Paint Savvy - How to Go Green, Even If You're Thinking Cream or Ecru

By Christina Ianzito
Special to The Washington Post
Thursday, May 7, 2009

There was a time when choosing paint for a home mostly meant mulling over color swatches ("Sahara or Sandy Beach?"). Now, for many homeowners, there's also the pressing issue of being green: finding paint that not only looks good but is environmentally friendly or, at the very least, not toxic.

"You know that new-paint smell?" asks Vic Barnhill, customer service manager for an environmentally friendly brand called American Pride Paints. "Those are the harmful chemicals evaporating."

The major paint companies have been in a rush to present green products. Such paints generally have a low level of VOCs, the volatile organic compounds that have been associated with respiratory and nervous-system disorders, and that the EPA has determined contribute to smog when they hit the air. (A low level is usually considered to be below 50 grams per liter of VOCs.) Remember, however, that the VOC level printed on paint cans often masks the true amount of the chemicals because it applies only to the base paint and doesn't include what may be lurking in the colorant.

There are several rungs in the ladder of eco-friendly paints, including clay paints and some milk-based products so pure they're nearly edible. But they might not have the same opaque sheen some users of conventional paints have come to expect.

Here is the lowdown on painting green:

Mass-market paints. The big paint companies all have low- or zero-VOC acrylic-latex paints these days. Sherwin-Williams sells a zero-VOC interior paint called Harmony; it starts at $40 a gallon and is available as a top coat or primer.

The paint in Benjamin Moore's premium Aura line (about $60 a gallon) is durable and low-odor, rolls on thickly and dries quickly. And the company says its new Natura paint is VOC-free, with "practically no odor" ($50 a gallon). "It's the greenest paint we make," says communications director Eileen McComb.

Specialty brands. Some of these VOC-free paints are similar to a mass-market paint like Natura. They're not entirely natural, but they are several steps beyond your average paint in eco-friendliness. American Pride, which is also known as Mythic Paint, is latex-based (though the semigloss is acrylic), has zero VOCs and is almost odorless. It comes in more than 1,200 colors.

Jason Holstine, co-owner of Amicus Green Building Center in Kensington, says, "I painted my 4-year-old son's room with American Pride while he was sleeping, and he never knew it until he woke up and his room was blue." It costs $30 to $35 a gallon at only Amicus Green (4080A Howard Ave., Kensington, 301-571-8590).

In the same zero-VOC category and general price range is odor-free AFM Safecoat paint, which is trusted among schools and hospitals after decades in the healthy-living market. It's sold at Amicus Green and Eco-Green Living (6201 Blair Rd. NW, 202-234-7110).

Clay-based paints. BioShield and Green Planet Paints, both based in the Southwest, sell clay-based paints. BioShield paint creates a matte surface that can be sealed and glossed with a wax finish. Without the wax, it isn't ideal for handling the moisture of a bathroom or kitchen (it's clay, after all).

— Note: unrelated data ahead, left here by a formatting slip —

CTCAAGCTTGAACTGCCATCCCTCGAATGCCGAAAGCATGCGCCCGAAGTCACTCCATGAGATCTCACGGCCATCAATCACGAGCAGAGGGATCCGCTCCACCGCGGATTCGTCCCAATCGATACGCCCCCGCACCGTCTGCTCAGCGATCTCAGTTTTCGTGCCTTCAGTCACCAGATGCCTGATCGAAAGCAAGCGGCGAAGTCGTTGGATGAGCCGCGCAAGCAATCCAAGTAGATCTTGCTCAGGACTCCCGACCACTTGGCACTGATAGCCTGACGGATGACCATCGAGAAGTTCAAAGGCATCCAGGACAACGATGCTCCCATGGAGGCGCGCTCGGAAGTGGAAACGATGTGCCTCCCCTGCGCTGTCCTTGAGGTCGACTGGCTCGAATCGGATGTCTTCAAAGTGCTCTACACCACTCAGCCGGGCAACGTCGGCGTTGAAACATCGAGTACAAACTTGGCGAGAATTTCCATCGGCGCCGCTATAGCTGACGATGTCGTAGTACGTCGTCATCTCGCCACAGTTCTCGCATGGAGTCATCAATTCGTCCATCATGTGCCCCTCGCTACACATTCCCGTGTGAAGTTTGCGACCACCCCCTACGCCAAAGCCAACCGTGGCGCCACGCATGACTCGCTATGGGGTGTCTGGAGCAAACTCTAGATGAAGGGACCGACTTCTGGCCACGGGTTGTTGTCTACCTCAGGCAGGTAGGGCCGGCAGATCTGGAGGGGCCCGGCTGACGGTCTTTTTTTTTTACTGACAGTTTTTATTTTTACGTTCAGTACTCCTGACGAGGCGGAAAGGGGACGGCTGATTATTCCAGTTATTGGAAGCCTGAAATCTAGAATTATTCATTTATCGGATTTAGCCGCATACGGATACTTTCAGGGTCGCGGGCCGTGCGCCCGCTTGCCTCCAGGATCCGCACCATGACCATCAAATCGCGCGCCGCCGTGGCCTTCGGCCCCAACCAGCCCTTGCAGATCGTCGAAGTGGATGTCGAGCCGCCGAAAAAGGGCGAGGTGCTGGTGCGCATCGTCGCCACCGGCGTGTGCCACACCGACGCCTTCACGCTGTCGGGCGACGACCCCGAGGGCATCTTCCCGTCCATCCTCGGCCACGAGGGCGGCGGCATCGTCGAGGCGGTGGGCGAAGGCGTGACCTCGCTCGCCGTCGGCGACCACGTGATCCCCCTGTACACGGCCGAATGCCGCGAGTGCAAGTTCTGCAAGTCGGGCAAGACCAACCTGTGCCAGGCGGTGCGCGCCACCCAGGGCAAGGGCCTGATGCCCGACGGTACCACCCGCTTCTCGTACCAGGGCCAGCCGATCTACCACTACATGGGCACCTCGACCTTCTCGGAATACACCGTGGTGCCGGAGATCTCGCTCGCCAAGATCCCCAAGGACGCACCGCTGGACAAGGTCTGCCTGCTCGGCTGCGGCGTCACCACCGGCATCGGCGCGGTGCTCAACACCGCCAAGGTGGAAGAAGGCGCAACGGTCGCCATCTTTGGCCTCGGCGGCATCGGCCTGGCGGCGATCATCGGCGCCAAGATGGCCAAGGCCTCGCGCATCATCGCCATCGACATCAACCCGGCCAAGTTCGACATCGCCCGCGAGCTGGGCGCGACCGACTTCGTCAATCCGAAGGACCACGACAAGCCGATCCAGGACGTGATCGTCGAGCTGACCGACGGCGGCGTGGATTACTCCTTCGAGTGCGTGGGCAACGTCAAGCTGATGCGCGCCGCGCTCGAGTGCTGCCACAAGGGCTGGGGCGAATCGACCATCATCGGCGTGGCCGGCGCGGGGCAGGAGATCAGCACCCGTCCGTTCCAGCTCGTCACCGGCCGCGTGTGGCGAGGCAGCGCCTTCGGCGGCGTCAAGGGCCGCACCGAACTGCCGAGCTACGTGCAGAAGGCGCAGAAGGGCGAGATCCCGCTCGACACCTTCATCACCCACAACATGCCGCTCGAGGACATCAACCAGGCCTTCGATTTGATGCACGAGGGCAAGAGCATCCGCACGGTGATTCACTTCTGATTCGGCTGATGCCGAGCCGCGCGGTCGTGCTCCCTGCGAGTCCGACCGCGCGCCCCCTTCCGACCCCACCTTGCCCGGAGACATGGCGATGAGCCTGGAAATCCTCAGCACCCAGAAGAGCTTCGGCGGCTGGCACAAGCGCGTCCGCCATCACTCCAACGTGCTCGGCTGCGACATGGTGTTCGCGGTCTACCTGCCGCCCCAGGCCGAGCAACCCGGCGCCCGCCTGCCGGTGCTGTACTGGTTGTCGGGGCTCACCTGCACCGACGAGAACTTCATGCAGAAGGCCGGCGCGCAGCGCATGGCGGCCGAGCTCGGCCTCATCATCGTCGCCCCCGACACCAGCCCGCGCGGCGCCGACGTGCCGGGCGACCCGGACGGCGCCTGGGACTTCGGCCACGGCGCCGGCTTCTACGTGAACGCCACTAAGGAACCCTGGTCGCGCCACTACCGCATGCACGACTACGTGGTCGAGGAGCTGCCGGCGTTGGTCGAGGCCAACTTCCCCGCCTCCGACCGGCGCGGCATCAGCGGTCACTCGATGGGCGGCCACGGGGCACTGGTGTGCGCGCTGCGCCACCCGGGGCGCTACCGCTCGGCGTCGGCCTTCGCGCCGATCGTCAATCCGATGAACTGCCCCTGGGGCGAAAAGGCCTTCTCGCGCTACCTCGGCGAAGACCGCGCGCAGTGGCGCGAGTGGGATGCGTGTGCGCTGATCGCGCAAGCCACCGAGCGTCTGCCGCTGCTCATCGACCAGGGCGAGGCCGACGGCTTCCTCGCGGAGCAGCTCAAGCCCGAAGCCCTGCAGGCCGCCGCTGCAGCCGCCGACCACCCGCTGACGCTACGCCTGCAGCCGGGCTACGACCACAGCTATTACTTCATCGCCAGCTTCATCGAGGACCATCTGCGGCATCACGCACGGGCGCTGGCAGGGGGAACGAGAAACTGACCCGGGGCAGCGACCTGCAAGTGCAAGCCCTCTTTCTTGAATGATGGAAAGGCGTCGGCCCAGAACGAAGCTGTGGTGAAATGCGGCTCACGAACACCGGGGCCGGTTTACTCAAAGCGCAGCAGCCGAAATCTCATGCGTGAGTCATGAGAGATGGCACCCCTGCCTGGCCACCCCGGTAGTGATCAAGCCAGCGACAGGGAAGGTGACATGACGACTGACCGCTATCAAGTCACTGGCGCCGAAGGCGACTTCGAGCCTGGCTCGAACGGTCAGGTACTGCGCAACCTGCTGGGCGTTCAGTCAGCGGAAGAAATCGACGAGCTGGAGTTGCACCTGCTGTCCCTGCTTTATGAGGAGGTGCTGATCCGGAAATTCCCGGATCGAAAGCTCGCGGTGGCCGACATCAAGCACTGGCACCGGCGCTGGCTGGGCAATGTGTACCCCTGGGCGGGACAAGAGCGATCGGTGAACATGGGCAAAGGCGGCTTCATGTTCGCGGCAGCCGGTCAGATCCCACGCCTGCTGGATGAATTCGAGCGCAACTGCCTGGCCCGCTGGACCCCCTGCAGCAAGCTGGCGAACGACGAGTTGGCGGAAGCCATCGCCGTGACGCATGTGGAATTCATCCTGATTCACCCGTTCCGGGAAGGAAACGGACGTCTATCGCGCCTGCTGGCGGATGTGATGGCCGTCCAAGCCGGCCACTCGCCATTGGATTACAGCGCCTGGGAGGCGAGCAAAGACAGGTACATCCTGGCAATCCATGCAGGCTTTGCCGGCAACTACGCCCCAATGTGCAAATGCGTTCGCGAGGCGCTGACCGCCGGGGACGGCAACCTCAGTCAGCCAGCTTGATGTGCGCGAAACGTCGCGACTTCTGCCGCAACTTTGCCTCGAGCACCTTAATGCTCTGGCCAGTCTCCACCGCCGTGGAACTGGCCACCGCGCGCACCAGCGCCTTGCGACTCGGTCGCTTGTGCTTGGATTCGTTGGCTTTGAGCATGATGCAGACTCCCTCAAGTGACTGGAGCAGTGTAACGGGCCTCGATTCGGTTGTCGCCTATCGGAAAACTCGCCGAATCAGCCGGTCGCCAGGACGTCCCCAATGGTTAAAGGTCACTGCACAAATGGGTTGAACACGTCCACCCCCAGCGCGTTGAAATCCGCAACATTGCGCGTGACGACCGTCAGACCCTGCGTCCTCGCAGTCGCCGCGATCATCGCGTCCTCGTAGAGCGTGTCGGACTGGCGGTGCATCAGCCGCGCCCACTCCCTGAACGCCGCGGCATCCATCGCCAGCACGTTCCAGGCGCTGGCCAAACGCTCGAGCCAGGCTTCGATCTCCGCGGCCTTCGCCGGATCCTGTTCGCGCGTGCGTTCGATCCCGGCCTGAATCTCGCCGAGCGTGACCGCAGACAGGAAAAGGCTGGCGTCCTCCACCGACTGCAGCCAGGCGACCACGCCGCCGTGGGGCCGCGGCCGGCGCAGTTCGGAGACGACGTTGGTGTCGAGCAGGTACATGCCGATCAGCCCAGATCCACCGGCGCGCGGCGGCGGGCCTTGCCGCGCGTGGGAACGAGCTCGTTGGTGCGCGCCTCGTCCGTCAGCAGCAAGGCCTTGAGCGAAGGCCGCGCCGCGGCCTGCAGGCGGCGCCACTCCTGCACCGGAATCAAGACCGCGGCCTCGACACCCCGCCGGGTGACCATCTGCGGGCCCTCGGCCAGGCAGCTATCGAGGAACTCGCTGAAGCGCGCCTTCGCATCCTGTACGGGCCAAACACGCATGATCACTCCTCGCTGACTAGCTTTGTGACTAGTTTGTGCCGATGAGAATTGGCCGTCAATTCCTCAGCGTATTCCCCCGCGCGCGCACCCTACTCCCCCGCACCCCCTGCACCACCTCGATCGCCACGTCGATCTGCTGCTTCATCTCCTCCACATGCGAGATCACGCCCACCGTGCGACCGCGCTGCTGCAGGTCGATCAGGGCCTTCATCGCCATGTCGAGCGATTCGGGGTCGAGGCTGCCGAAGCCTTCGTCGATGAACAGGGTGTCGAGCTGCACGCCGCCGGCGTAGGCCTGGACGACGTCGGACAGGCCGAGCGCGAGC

Green Planet's paints include soy resin and mineral pigments in a mix that allows for an eggshell-like finish, says Keith Ware, co-owner of Eco-Green Living, who used the brand to paint the back wall of his store a deep sky blue. Cherlyn H.T. Jones, a Washington area designer, has fallen hard for Green Planet despite its "limited color deck" of 48 shades that tend toward the muted. Even clients who aren't particularly environmentally conscious "are just over the moon" for the brand, Jones says. Eco-Green Living sells both brands for $43 a gallon.

Milk-based paints. Although the norm before the Civil War, these now seem exotic, in part because many of them come in powder form. BioShield has a milk paint that looks a bit like confectioners' sugar: Add water and mix. BioShield milk paint is about $12 for a bag that weighs just under a pound, and to make a gallon of paint you'd need four or five bags.

"A properly mixed milk paint acts just like a latex," Ware says, but "add a drop too much water and you've got a wash." Amicus Green offers a Quakertown, Pa.-based brand called Real Milk Paint, whose products consist of curdled milk, lime and earth pigment. Holstine suggests it for the more-forgiving wood surfaces of furniture and cabinets rather than walls because "it's pretty temperamental and tends to lump." (A $46 bag of powder makes one gallon.) For the super-adventurous, Martha Stewart's Web site (http://www.marthastewart.com) offers a recipe for making milk paint from scratch (search for "milk paint").

Tools. One option is the EcoPro line by Purdy. It includes brushes with recycled nylon bristles; a biodegradable, disposable pulp tray; and recycled roller covers. EcoPro line products are available at area Sherwin-Williams and Duron Paints & Wallcoverings stores.


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